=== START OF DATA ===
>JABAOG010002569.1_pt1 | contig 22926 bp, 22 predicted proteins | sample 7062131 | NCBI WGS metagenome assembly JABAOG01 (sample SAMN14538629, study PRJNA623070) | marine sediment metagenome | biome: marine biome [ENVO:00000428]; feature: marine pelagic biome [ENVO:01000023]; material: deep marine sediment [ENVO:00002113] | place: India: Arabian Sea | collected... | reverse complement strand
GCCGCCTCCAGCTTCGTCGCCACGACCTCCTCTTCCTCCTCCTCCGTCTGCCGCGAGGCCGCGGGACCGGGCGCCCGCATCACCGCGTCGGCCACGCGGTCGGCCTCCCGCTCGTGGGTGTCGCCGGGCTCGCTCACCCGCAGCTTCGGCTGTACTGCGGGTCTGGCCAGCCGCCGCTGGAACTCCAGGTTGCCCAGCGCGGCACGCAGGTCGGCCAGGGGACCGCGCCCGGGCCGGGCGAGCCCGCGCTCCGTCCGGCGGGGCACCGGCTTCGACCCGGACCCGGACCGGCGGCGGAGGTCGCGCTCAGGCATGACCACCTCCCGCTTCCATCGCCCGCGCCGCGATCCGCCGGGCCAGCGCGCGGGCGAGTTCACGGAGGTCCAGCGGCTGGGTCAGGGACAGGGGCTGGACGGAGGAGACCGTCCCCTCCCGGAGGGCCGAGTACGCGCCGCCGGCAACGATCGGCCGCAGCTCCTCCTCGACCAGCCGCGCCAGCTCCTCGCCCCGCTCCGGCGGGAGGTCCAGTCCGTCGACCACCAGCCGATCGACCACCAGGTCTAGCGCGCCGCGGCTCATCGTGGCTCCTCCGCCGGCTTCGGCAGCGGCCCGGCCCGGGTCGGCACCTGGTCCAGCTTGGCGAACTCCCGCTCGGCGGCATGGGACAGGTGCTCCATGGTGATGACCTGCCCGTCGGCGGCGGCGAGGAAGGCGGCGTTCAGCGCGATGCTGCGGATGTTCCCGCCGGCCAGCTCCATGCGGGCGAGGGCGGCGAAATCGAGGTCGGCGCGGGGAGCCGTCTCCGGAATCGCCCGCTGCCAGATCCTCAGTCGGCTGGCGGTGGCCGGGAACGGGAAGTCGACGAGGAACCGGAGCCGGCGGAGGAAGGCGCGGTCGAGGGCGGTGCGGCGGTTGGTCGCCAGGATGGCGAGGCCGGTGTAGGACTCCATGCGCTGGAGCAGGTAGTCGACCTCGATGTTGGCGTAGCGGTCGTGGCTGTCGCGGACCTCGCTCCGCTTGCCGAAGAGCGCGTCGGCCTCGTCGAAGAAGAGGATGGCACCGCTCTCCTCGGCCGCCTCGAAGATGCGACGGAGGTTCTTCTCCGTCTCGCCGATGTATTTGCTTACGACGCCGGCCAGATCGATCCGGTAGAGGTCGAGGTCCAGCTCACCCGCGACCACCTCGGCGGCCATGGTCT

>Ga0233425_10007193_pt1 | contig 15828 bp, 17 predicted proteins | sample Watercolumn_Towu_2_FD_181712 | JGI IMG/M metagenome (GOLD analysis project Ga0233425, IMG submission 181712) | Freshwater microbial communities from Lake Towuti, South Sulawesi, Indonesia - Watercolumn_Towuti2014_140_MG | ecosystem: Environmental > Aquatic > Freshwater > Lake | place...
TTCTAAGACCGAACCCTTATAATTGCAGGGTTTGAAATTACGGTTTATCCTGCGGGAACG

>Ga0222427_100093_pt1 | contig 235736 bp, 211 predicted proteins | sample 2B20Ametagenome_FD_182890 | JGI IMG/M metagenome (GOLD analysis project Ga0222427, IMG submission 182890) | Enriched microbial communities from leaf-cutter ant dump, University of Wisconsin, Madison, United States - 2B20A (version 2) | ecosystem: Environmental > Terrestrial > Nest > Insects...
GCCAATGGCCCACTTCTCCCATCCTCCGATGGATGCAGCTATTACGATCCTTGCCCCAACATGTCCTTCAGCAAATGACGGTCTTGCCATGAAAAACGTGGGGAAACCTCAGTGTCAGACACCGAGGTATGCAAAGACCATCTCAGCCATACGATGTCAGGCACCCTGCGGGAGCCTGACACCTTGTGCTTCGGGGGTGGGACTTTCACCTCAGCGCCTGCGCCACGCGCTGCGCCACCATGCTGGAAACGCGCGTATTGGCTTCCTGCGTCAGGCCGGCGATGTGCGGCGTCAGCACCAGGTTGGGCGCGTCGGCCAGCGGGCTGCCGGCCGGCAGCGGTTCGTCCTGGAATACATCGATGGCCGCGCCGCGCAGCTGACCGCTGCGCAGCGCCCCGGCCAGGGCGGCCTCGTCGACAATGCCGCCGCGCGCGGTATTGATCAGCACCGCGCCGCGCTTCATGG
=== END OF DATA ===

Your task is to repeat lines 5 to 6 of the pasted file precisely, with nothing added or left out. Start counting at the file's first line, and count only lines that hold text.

>Ga0222427_100093_pt1 | contig 235736 bp, 211 predicted proteins | sample 2B20Ametagenome_FD_182890 | JGI IMG/M metagenome (GOLD analysis project Ga0222427, IMG submission 182890) | Enriched microbial communities from leaf-cutter ant dump, University of Wisconsin, Madison, United States - 2B20A (version 2) | ecosystem: Environmental > Terrestrial > Nest > Insects...
GCCAATGGCCCACTTCTCCCATCCTCCGATGGATGCAGCTATTACGATCCTTGCCCCAACATGTCCTTCAGCAAATGACGGTCTTGCCATGAAAAACGTGGGGAAACCTCAGTGTCAGACACCGAGGTATGCAAAGACCATCTCAGCCATACGATGTCAGGCACCCTGCGGGAGCCTGACACCTTGTGCTTCGGGGGTGGGACTTTCACCTCAGCGCCTGCGCCACGCGCTGCGCCACCATGCTGGAAACGCGCGTATTGGCTTCCTGCGTCAGGCCGGCGATGTGCGGCGTCAGCACCAGGTTGGGCGCGTCGGCCAGCGGGCTGCCGGCCGGCAGCGGTTCGTCCTGGAATACATCGATGGCCGCGCCGCGCAGCTGACCGCTGCGCAGCGCCCCGGCCAGGGCGGCCTCGTCGACAATGCCGCCGCGCGCGGTATTGATCAGCACCGCGCCGCGCTTCATGG